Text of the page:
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Both Neptune and brighter Uranus can be spotted with some help from a telescope this month.

Look at about 1:00 a.m. local time or later in the southeastern sky. You can find Mercury just above Earth’s eastern horizon shortly before sunrise. Use the Moon as your guide on September 7 and 8th.

And although there are no major meteor showers in September, cometary dust appears in another late summer sight, the morning Zodiacal light. Try looking for it in the east on moonless mornings very close to sunrise. To learn more about the Zodiacal light, watch “What’s Up” from March 2018.

Watch the full What’s Up for September Video: 

There are so many sights to see in the sky. To stay informed, subscribe to our What’s Up video series on Facebook.

Make sure to follow us on Tumblr for your regular dose of space: http://nasa.tumblr.com

Gravity, Hazard of Alteration

A
human journey to Mars, at first
glance, offers an inexhaustible amount of complexities. To bring a mission to
the Red Planet from fiction to fact, NASA’s Human Research Program has organized some of the hazards
astronauts will encounter on a continual basis into five classifications.

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The variance of gravity fields that
astronauts will encounter on a mission to Mars is the fourth hazard.

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On Mars, astronauts would need to
live and work in three-eighths of Earth’s gravitational pull for up to two
years. Additionally, on the six-month trek between the planets, explorers will
experience total weightlessness. 

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Besides Mars and deep space there
is a third gravity field that must be considered. When astronauts finally
return home they will need to readapt many of the systems in their bodies to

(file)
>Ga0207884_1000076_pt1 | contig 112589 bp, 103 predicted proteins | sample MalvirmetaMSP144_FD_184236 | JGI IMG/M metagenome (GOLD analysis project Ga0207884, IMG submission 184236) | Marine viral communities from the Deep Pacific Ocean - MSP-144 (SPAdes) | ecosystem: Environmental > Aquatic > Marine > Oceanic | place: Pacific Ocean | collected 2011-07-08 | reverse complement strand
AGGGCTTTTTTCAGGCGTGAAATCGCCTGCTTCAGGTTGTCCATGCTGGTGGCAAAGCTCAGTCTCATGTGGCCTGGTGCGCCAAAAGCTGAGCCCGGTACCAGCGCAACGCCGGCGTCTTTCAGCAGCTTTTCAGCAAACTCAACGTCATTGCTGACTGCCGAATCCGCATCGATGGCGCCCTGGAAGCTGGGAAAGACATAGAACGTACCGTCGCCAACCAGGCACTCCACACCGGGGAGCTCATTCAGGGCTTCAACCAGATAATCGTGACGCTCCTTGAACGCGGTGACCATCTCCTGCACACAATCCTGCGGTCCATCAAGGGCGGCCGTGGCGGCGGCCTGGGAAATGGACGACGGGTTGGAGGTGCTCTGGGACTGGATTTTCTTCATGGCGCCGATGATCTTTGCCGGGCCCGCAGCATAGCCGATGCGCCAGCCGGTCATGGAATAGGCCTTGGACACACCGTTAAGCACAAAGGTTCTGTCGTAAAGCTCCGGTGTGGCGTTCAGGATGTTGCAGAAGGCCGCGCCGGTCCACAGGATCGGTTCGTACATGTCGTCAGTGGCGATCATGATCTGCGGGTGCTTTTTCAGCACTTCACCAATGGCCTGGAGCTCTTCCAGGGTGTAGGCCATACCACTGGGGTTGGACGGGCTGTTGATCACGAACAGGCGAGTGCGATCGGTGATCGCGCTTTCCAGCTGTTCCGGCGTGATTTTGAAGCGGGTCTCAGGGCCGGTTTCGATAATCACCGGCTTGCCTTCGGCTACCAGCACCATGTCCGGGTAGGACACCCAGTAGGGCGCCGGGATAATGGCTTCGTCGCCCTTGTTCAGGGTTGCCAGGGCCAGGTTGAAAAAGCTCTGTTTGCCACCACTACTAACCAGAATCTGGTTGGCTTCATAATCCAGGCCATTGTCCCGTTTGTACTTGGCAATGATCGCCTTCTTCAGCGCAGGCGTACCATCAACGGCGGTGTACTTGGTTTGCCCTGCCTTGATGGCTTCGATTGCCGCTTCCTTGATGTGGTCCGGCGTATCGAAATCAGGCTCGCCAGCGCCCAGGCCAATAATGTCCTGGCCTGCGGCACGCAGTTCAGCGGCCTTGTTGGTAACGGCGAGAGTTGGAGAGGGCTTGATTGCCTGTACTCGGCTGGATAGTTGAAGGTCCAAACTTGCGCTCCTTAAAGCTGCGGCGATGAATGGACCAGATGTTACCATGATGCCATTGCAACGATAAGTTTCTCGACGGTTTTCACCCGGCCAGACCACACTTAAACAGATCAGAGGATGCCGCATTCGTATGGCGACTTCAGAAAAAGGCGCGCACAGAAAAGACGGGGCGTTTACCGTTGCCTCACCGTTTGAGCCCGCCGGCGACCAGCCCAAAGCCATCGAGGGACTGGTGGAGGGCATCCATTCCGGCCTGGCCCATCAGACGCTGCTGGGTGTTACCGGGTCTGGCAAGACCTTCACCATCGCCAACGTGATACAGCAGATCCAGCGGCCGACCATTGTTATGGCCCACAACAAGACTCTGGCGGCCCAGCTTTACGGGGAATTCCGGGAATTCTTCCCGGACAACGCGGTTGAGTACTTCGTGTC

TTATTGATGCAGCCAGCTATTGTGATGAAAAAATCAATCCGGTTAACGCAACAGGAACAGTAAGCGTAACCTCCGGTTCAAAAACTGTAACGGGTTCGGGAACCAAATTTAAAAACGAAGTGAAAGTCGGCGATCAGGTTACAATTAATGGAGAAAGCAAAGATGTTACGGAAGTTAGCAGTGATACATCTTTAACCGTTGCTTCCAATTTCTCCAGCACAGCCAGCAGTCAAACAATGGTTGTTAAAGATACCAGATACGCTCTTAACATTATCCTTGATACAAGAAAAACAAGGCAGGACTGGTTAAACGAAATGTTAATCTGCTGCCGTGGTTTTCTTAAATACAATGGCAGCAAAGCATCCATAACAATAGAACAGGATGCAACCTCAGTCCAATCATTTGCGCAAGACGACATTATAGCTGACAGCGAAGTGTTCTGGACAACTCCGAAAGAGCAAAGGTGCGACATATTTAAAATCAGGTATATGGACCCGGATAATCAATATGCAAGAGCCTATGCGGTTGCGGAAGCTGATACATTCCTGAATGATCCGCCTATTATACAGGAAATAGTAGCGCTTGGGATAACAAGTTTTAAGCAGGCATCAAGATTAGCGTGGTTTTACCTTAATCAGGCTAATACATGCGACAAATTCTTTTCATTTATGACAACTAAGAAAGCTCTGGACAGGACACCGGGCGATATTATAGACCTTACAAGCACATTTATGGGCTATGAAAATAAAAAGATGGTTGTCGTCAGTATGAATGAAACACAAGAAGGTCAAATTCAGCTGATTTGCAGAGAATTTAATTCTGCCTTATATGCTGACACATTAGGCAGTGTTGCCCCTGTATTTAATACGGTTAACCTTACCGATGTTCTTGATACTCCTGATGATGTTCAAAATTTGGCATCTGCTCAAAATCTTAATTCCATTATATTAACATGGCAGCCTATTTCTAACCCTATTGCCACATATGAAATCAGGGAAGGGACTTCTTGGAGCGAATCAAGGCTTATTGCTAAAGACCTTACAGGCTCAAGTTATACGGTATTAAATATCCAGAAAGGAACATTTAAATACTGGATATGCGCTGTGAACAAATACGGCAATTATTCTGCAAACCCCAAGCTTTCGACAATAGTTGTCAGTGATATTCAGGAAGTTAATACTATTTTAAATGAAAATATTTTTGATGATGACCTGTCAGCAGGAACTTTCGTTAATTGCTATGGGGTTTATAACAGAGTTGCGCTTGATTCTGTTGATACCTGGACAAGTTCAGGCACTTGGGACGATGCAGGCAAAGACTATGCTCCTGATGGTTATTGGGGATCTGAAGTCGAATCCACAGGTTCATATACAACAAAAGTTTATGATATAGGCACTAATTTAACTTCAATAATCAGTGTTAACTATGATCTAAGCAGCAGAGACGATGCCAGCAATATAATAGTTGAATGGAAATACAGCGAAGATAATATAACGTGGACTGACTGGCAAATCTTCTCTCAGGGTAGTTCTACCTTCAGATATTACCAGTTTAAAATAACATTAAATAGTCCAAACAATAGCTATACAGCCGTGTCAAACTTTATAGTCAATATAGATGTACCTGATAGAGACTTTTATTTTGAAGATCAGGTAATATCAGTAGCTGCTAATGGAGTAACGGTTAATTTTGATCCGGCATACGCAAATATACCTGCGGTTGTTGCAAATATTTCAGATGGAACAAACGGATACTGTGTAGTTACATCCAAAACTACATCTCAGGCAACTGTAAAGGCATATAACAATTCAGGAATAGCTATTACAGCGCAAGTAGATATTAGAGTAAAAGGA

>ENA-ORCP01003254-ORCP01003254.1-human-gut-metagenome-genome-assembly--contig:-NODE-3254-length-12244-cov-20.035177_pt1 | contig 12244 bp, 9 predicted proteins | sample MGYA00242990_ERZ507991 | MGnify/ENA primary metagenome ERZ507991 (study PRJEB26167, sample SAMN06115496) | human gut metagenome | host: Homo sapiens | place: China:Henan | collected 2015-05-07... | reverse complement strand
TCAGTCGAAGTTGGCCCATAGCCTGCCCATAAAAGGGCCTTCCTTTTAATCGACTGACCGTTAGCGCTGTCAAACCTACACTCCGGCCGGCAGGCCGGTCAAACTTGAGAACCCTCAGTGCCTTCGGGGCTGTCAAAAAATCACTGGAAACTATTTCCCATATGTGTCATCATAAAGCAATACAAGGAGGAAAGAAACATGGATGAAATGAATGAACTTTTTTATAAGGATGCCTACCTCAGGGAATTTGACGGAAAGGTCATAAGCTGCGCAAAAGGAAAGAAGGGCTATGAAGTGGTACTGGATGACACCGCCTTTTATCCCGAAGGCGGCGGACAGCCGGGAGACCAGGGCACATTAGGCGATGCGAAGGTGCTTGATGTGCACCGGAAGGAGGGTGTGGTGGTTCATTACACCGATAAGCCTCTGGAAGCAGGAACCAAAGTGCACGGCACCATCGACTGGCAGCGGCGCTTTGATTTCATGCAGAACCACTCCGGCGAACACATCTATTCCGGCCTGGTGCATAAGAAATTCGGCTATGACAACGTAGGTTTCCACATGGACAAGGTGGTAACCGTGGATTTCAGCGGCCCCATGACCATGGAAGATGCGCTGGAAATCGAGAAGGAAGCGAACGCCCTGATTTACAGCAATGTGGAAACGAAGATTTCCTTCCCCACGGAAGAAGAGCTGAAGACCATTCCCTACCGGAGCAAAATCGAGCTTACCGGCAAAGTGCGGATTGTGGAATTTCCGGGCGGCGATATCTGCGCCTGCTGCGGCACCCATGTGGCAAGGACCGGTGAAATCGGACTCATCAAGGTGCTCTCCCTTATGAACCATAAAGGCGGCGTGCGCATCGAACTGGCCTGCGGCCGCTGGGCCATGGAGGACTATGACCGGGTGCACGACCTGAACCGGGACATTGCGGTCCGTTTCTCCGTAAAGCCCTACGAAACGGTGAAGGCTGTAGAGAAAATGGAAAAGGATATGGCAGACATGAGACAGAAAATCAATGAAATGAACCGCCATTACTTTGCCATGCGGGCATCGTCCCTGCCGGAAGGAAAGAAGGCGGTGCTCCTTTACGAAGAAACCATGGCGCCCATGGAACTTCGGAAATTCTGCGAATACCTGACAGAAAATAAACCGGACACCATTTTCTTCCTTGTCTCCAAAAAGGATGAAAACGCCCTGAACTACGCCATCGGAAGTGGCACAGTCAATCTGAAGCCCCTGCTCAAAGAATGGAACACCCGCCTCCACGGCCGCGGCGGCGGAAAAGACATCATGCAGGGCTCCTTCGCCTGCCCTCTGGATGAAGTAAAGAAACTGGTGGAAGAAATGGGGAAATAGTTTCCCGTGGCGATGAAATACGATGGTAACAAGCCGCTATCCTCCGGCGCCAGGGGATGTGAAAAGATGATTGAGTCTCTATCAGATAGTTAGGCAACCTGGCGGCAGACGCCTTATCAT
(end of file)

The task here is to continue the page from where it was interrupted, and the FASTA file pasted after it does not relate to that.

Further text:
Earth’s gravity.

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To further complicate the problem,
when astronauts transition from one gravity field to another, it’s usually
quite an intense experience. Blasting off from the surface of a planet or a
hurdling descent through an atmosphere is many times the force of gravity.

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Research is being conducted to
ensure that astronauts stay healthy before, during and after their mission.
Specifically researchers study astronauts’
vision, fine motor skills, fluid distribution, exercise protocols and response to
pharmaceuticals.

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Exploration to the Moon and Mars will expose astronauts to five
known hazards of spaceflight, including gravity. To learn more, and find out
what NASA’s Human Research Program is doing to protect humans in
space, check out the “Hazards of Human Spaceflight" website.
Or, check out this week’s episode of “Houston
We Have a Podcast
,” in which host Gary Jordan
further dives into the threat of gravity with Peter
Norsk,
Senior Research Director/ Element Scientist at
the Johnson Space Center.

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Make sure to follow us on Tumblr for your regular dose of space: http://nasa.tumblr.com.